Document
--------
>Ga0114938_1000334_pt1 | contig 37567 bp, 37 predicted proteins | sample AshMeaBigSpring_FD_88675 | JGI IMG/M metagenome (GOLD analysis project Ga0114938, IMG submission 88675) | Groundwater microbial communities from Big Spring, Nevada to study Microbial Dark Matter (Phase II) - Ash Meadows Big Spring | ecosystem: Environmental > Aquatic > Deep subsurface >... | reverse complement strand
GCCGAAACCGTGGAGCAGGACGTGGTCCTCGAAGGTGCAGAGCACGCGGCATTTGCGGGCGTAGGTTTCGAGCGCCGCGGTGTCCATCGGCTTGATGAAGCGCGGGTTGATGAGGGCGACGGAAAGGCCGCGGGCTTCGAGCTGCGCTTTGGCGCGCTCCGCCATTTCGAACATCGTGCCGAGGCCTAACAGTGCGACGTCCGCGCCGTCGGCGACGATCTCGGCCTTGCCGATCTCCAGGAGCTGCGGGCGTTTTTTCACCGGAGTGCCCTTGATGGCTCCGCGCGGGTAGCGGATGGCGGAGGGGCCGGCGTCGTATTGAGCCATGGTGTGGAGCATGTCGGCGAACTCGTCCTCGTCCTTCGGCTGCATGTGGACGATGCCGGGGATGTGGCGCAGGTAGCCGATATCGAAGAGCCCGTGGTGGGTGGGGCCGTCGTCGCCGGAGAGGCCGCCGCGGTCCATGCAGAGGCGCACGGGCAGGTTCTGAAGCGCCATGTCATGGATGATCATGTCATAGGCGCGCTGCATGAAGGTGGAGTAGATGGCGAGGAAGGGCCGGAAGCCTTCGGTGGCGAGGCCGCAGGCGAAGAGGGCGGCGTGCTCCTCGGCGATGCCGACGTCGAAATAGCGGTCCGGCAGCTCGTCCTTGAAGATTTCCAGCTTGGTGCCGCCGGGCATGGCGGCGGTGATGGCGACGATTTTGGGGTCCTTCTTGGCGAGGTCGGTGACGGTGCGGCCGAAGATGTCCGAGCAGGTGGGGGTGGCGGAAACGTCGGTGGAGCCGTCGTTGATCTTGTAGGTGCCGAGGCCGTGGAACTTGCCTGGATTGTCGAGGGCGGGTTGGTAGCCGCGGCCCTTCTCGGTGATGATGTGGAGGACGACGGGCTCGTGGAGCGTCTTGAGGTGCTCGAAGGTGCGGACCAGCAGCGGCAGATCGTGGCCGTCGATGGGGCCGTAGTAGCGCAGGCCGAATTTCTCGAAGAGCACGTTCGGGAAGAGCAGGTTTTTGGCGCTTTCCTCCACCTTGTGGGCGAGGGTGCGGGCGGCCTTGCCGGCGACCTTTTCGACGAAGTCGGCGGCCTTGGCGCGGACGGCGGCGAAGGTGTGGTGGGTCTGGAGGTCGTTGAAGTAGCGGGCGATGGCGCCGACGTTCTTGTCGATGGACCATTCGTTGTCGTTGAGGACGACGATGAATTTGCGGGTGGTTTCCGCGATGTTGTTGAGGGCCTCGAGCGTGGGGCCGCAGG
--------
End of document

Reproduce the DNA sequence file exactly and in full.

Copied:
>Ga0114938_1000334_pt1 | contig 37567 bp, 37 predicted proteins | sample AshMeaBigSpring_FD_88675 | JGI IMG/M metagenome (GOLD analysis project Ga0114938, IMG submission 88675) | Groundwater microbial communities from Big Spring, Nevada to study Microbial Dark Matter (Phase II) - Ash Meadows Big Spring | ecosystem: Environmental > Aquatic > Deep subsurface >... | reverse complement strand
GCCGAAACCGTGGAGCAGGACGTGGTCCTCGAAGGTGCAGAGCACGCGGCATTTGCGGGCGTAGGTTTCGAGCGCCGCGGTGTCCATCGGCTTGATGAAGCGCGGGTTGATGAGGGCGACGGAAAGGCCGCGGGCTTCGAGCTGCGCTTTGGCGCGCTCCGCCATTTCGAACATCGTGCCGAGGCCTAACAGTGCGACGTCCGCGCCGTCGGCGACGATCTCGGCCTTGCCGATCTCCAGGAGCTGCGGGCGTTTTTTCACCGGAGTGCCCTTGATGGCTCCGCGCGGGTAGCGGATGGCGGAGGGGCCGGCGTCGTATTGAGCCATGGTGTGGAGCATGTCGGCGAACTCGTCCTCGTCCTTCGGCTGCATGTGGACGATGCCGGGGATGTGGCGCAGGTAGCCGATATCGAAGAGCCCGTGGTGGGTGGGGCCGTCGTCGCCGGAGAGGCCGCCGCGGTCCATGCAGAGGCGCACGGGCAGGTTCTGAAGCGCCATGTCATGGATGATCATGTCATAGGCGCGCTGCATGAAGGTGGAGTAGATGGCGAGGAAGGGCCGGAAGCCTTCGGTGGCGAGGCCGCAGGCGAAGAGGGCGGCGTGCTCCTCGGCGATGCCGACGTCGAAATAGCGGTCCGGCAGCTCGTCCTTGAAGATTTCCAGCTTGGTGCCGCCGGGCATGGCGGCGGTGATGGCGACGATTTTGGGGTCCTTCTTGGCGAGGTCGGTGACGGTGCGGCCGAAGATGTCCGAGCAGGTGGGGGTGGCGGAAACGTCGGTGGAGCCGTCGTTGATCTTGTAGGTGCCGAGGCCGTGGAACTTGCCTGGATTGTCGAGGGCGGGTTGGTAGCCGCGGCCCTTCTCGGTGATGATGTGGAGGACGACGGGCTCGTGGAGCGTCTTGAGGTGCTCGAAGGTGCGGACCAGCAGCGGCAGATCGTGGCCGTCGATGGGGCCGTAGTAGCGCAGGCCGAATTTCTCGAAGAGCACGTTCGGGAAGAGCAGGTTTTTGGCGCTTTCCTCCACCTTGTGGGCGAGGGTGCGGGCGGCCTTGCCGGCGACCTTTTCGACGAAGTCGGCGGCCTTGGCGCGGACGGCGGCGAAGGTGTGGTGGGTCTGGAGGTCGTTGAAGTAGCGGGCGATGGCGCCGACGTTCTTGTCGATGGACCATTCGTTGTCGTTGAGGACGACGATGAATTTGCGGGTGGTTTCCGCGATGTTGTTGAGGGCCTCGAGCGTGGGGCCGCAGG